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Zim informal sector singing the blues

THE informal sector says it is struggling to make ends meet and has not seen much change in the economy since the coming-in of the new government.

BY FIDELITY MHLANGA

Company closures and retrenchments have seen rising unemployment with citizens resorting to vending and venturing into all sorts of informal business including steel fabrication and carpentry, among others.

Informal sector players told Standardbusiness they were struggling to stay afloat as the operating environment had become even tougher, five months after President Emmerson Mnangagwa swept to power via a military coup.

“This business of selling second-hand clothes was lucrative when the dollar was still circulating in the market.

“These days, it’s tough because after getting bond notes or mobile money you still need to convert the money to the dollar at a premium. This eats into the business profits.
“We are just trying to keep afloat through hand-to-mouth,” said Timothy Dura, a second-hand clothes dealer.

Dura’s sentiments are informed by the fact that second-hand clothes are procured from Mozambique using the greenback at a time the dollar has become scarce and is sold at a premium on the parallel market.

While Dura’s problem is on the issue of currency, another informal trader, Cornelius Simuka, who specialises in buying and selling groceries on the streets of Harare, said her business was no longer profitable due to stiff competition as more and more people were joining the trade due to rising unemployment.

“The idea is, we buy these groceries from wholesalers found in downtown Harare, and we break the bulk and sell the goods on the streets.

“But, as you can see, there are so many of us doing the same business, so my profit margin is very small,” Simuka said.

While Simuka buys her stuff from bigger wholesalers in Harare, most informal traders smuggle goods from the neighbouring countries to maximise their profits.

Economist Clemence Machadu said the new administration had not done anything to stem the problems besetting the informal sector, which was perpetuating the people’s suffering.

“…I don’t see much change in terms of informal sector progress largely because we still don’t have a concrete and dedicated policy to punctuate informal sector growth,” he said.

“Most of the policies that were implemented since the coming-in of the new dispensation have been broadly targeting formal and bigger enterprises.”

Machadu said there was need for a comprehensive and deliberate policy to confront challenges faced by the informal sector.

“The operating environment is a function of legal systems and policies of the day as well as how these are implemented,” he said.

“Yes, we might have changed the movie’s actors, but its script is still the same.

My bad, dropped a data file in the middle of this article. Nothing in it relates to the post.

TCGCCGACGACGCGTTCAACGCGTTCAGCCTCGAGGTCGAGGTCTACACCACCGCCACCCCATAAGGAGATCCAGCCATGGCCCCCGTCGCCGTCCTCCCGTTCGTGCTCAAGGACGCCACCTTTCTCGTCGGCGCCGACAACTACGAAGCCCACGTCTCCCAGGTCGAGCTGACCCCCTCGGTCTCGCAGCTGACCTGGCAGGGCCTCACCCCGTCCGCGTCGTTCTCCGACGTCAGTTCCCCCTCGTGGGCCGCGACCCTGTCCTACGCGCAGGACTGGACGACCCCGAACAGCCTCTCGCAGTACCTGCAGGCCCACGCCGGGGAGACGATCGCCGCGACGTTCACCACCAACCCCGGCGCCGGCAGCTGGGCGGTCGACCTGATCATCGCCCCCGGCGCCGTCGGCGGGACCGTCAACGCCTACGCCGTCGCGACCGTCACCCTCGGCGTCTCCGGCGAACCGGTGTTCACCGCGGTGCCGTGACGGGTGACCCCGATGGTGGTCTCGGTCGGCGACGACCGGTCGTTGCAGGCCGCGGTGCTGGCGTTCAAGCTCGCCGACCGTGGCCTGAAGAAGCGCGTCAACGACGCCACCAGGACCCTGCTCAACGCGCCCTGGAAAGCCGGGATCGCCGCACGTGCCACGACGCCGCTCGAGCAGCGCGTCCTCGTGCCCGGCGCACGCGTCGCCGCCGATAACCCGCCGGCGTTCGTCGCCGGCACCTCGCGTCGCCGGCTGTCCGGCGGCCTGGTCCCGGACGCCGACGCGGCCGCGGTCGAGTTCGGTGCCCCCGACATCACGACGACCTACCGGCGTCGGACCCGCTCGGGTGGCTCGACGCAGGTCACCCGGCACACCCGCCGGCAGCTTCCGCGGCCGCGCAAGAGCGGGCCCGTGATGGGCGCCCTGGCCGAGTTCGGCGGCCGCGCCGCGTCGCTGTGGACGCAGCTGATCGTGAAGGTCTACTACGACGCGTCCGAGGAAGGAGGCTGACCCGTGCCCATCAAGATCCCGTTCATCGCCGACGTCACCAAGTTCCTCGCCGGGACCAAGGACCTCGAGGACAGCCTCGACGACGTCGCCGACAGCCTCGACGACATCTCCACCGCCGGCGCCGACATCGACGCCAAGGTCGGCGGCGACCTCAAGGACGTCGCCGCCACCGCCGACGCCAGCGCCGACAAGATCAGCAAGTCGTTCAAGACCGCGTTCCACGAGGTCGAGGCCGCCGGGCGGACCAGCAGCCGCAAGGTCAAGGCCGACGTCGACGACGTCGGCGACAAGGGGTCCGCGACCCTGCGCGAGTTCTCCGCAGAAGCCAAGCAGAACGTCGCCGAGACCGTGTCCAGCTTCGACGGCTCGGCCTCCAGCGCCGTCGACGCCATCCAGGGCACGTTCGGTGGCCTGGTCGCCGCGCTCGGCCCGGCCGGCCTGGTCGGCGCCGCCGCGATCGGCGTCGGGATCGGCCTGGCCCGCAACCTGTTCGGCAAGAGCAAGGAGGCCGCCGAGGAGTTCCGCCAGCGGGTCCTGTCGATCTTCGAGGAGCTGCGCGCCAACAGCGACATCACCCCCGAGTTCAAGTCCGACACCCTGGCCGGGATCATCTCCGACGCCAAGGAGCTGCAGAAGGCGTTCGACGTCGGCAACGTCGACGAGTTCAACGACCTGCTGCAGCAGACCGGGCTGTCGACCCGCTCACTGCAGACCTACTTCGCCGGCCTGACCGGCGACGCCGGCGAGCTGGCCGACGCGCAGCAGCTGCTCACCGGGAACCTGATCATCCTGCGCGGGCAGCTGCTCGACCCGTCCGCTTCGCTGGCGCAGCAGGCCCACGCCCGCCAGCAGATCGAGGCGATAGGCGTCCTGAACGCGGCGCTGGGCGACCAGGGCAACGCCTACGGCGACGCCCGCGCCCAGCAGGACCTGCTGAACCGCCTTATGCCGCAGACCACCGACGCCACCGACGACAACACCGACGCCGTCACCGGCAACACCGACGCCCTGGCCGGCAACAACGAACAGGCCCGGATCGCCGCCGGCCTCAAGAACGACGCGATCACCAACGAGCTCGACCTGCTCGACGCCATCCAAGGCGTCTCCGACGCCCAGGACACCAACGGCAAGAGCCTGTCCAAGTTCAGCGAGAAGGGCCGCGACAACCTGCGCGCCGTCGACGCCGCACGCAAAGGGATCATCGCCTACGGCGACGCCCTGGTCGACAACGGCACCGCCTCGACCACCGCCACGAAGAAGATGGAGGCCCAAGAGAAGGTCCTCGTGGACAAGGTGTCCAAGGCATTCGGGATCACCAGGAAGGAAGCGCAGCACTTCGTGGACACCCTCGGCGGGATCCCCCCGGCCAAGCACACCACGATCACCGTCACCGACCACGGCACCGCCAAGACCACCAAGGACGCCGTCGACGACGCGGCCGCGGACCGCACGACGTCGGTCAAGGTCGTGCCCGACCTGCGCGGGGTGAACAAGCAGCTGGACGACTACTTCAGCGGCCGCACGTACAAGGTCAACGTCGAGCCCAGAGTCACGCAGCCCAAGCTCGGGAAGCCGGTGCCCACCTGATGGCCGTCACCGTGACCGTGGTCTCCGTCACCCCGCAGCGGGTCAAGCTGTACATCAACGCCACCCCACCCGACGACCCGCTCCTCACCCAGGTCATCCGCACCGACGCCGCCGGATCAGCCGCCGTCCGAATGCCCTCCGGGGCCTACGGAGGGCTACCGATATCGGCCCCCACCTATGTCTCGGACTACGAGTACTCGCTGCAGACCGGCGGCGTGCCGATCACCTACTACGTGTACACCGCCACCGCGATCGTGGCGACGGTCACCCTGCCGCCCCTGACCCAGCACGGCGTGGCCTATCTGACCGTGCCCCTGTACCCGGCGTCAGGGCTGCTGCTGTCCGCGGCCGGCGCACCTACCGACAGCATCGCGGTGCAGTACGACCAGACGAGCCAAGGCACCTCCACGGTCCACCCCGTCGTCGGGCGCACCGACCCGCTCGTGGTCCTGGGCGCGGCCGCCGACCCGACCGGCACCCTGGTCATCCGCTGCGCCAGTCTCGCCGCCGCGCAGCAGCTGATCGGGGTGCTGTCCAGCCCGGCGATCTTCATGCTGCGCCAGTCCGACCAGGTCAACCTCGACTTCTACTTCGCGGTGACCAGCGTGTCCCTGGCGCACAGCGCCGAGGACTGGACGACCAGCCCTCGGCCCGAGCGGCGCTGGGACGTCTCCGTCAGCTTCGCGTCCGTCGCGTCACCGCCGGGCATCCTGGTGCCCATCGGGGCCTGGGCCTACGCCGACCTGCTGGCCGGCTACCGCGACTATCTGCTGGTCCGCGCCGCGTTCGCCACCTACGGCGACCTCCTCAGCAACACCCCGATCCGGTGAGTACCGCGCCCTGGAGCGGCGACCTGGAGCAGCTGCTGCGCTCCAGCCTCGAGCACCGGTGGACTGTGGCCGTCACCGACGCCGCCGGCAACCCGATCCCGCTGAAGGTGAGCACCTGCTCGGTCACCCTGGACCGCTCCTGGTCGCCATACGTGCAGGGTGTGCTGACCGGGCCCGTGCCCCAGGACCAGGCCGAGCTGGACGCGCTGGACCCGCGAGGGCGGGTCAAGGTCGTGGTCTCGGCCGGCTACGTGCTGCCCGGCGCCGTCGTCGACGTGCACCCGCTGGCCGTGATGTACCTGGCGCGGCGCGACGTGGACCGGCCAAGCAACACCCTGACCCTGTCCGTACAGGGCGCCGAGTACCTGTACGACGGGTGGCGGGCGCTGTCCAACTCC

“As far as the informal sector is concerned, we still have the same policies and laws of yesteryear.”

An estimated 5,7 million players are in the informal sector, according to a 2017 survey by the Zimbabwe National Chamber of Commerce (ZNCC).

The survey, Dynamics and Characteristics of the Informal Sector in Zimbabwe, noted that nearly 45% of informal traders engaged in corrupt activities to sustain their business.

The ZNCC report noted that the informal sector was laden with corruption, bribery and tax avoidance systems.

Economist John Robertson said the informal sector was not growing because players were not paying tax.

“In the informal sector you don’t have fixed addresses where you can, say, register, pay VAT or PAYE [pay as you earn]. Most of them are in the backyard.

“They are trying to remain very quiet so that no one will come to them and say prepare your books and pay tax,” he said.

“These people are trying to avoid paying tax and get a few dollars and help their extended families.

“The biggest handicap of the informal sector is that you don’t grow big because you always want to remain invisible to the taxman.”

Tax management systems manager Tendai Mavima, however, said the solution to grow the informal sector was to simplify the tax system for the sector and promote its growth and formalisation.

“Informal traders are expected to be paying taxes through informal traders’ tax and presumptive taxes,” he said.

They also pay value-added tax when they purchase from VAT-registered operators.

“PAYE can only become an issue if their employee is paid over $300 per month, which is highly unlikely.

“The only tax they may not be paying is income tax — that is tax on profits, which they are indirectly paying through informal traders’ tax.”

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